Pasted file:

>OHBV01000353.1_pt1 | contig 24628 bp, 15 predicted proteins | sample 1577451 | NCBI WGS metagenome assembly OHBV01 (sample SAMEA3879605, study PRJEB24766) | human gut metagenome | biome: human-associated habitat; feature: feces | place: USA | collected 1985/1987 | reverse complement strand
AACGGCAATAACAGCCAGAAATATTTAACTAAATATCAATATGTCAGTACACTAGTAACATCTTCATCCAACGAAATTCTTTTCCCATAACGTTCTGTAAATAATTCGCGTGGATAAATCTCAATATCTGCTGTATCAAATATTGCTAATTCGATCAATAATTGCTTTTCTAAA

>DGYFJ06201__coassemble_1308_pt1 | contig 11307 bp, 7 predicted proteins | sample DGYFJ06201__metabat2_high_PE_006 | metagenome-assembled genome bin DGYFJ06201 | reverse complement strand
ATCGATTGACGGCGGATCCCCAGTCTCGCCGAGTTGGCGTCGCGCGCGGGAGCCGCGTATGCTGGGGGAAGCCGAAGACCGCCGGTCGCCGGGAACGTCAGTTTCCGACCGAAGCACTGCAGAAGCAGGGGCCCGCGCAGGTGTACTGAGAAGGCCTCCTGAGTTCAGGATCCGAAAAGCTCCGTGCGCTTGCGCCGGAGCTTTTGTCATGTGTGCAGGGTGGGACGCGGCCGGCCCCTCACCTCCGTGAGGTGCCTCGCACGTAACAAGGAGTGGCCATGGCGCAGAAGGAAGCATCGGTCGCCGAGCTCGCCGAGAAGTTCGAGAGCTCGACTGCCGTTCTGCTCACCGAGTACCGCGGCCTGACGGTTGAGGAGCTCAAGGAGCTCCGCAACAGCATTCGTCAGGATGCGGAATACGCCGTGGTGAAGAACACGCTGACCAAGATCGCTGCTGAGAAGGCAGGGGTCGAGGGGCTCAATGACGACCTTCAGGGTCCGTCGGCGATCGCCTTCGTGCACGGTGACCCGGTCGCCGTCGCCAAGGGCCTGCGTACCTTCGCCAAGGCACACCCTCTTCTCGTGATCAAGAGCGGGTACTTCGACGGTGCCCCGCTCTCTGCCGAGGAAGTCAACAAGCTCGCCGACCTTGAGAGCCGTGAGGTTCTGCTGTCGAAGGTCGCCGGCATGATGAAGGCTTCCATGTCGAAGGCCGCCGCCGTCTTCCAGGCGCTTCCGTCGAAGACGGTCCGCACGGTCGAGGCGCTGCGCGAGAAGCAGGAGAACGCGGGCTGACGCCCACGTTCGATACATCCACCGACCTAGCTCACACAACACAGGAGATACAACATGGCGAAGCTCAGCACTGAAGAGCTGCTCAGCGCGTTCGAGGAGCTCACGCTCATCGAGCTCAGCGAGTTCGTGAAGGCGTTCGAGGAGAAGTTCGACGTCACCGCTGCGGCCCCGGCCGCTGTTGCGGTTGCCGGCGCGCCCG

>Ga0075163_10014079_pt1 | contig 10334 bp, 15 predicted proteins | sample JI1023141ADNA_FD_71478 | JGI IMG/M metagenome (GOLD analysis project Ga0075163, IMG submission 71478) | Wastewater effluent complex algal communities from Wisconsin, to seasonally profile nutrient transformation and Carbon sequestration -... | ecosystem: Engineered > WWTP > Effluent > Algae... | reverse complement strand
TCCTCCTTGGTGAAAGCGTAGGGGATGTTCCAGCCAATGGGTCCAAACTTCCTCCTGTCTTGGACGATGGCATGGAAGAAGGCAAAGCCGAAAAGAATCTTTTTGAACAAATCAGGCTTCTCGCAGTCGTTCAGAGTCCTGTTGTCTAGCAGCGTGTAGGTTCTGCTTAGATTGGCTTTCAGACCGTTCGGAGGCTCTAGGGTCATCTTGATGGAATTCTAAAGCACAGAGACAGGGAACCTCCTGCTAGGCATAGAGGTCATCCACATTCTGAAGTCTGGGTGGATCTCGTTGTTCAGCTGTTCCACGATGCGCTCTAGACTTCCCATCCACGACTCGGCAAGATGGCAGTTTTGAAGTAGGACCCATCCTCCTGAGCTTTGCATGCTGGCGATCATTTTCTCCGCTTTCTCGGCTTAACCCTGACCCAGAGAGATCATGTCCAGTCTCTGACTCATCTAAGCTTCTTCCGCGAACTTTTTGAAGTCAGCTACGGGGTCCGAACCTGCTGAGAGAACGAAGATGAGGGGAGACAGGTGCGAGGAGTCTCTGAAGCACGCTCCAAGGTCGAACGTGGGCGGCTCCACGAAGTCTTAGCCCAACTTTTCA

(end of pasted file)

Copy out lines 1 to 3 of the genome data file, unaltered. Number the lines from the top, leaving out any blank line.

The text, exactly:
>OHBV01000353.1_pt1 | contig 24628 bp, 15 predicted proteins | sample 1577451 | NCBI WGS metagenome assembly OHBV01 (sample SAMEA3879605, study PRJEB24766) | human gut metagenome | biome: human-associated habitat; feature: feces | place: USA | collected 1985/1987 | reverse complement strand
AACGGCAATAACAGCCAGAAATATTTAACTAAATATCAATATGTCAGTACACTAGTAACATCTTCATCCAACGAAATTCTTTTCCCATAACGTTCTGTAAATAATTCGCGTGGATAAATCTCAATATCTGCTGTATCAAATATTGCTAATTCGATCAATAATTGCTTTTCTAAA

>DGYFJ06201__coassemble_1308_pt1 | contig 11307 bp, 7 predicted proteins | sample DGYFJ06201__metabat2_high_PE_006 | metagenome-assembled genome bin DGYFJ06201 | reverse complement strand